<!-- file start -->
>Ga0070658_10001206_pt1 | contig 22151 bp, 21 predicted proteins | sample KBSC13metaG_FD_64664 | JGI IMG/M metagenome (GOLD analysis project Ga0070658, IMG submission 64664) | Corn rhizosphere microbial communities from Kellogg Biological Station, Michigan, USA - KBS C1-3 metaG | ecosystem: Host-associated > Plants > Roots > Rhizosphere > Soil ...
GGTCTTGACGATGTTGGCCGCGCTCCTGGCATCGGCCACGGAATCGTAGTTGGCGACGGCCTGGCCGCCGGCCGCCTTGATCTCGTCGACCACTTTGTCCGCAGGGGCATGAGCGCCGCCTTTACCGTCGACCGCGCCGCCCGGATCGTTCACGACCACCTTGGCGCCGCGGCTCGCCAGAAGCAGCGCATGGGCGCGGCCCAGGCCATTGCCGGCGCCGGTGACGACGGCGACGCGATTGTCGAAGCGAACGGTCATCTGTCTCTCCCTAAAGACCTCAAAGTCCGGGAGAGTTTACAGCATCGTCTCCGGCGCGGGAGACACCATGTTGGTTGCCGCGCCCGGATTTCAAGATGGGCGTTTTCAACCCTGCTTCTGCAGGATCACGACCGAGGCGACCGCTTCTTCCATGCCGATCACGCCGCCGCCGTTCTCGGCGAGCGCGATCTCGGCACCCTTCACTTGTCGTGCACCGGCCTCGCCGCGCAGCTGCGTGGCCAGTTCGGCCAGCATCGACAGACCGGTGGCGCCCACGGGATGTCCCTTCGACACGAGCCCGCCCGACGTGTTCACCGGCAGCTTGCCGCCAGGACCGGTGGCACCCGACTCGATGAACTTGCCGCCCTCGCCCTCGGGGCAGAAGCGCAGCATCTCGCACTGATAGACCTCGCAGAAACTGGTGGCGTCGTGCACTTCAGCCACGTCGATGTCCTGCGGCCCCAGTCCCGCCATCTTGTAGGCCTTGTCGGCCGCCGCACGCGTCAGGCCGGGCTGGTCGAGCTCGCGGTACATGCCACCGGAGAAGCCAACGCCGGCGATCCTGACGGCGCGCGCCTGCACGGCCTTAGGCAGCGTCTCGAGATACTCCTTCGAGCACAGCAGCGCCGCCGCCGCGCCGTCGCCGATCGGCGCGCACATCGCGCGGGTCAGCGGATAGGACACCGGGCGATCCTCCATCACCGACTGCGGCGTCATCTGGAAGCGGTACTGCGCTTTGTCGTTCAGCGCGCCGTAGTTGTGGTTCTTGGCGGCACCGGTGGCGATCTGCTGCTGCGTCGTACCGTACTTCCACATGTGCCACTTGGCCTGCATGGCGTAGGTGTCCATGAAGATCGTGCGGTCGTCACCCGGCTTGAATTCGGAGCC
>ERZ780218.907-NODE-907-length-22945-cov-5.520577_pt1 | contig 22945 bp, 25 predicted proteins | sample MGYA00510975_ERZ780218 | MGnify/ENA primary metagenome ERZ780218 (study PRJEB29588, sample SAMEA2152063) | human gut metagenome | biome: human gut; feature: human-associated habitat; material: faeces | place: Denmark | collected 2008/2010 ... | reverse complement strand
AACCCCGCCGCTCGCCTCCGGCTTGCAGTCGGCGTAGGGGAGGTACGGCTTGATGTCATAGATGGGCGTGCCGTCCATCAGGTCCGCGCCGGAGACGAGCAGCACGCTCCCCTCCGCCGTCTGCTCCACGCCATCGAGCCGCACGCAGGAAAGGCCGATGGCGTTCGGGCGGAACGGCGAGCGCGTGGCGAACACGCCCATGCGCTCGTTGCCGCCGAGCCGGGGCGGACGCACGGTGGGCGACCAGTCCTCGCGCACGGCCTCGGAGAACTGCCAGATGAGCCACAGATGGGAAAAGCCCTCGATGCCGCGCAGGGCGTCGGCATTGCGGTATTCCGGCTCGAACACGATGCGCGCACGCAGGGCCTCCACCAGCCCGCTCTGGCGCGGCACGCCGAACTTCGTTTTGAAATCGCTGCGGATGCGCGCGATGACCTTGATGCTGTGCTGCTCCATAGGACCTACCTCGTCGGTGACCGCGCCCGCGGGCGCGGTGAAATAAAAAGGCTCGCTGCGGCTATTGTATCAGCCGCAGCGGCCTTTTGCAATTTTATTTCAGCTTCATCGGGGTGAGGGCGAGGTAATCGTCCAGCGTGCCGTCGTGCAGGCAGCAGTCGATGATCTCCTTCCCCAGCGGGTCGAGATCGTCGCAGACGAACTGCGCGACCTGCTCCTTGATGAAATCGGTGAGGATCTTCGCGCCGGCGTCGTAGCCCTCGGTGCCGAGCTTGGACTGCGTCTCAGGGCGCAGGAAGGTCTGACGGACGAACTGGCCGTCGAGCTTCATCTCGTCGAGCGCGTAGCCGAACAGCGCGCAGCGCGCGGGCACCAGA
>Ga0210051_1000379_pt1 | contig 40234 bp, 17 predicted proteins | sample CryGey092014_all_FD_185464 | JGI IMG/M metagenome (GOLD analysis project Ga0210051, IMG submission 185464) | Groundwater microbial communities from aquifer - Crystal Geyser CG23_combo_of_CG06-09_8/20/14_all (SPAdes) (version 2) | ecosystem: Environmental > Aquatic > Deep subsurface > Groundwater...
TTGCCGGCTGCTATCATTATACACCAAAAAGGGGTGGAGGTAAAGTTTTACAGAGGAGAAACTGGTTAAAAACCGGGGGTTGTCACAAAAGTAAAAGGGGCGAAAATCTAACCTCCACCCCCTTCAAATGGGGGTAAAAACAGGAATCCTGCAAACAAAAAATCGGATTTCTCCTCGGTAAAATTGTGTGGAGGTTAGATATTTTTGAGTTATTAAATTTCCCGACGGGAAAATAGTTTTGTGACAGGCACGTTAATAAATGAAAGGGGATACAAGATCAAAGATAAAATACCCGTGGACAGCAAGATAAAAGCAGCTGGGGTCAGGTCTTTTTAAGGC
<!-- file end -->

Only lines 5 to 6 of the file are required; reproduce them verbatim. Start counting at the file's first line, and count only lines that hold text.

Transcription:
>Ga0210051_1000379_pt1 | contig 40234 bp, 17 predicted proteins | sample CryGey092014_all_FD_185464 | JGI IMG/M metagenome (GOLD analysis project Ga0210051, IMG submission 185464) | Groundwater microbial communities from aquifer - Crystal Geyser CG23_combo_of_CG06-09_8/20/14_all (SPAdes) (version 2) | ecosystem: Environmental > Aquatic > Deep subsurface > Groundwater...
TTGCCGGCTGCTATCATTATACACCAAAAAGGGGTGGAGGTAAAGTTTTACAGAGGAGAAACTGGTTAAAAACCGGGGGTTGTCACAAAAGTAAAAGGGGCGAAAATCTAACCTCCACCCCCTTCAAATGGGGGTAAAAACAGGAATCCTGCAAACAAAAAATCGGATTTCTCCTCGGTAAAATTGTGTGGAGGTTAGATATTTTTGAGTTATTAAATTTCCCGACGGGAAAATAGTTTTGTGACAGGCACGTTAATAAATGAAAGGGGATACAAGATCAAAGATAAAATACCCGTGGACAGCAAGATAAAAGCAGCTGGGGTCAGGTCTTTTTAAGGC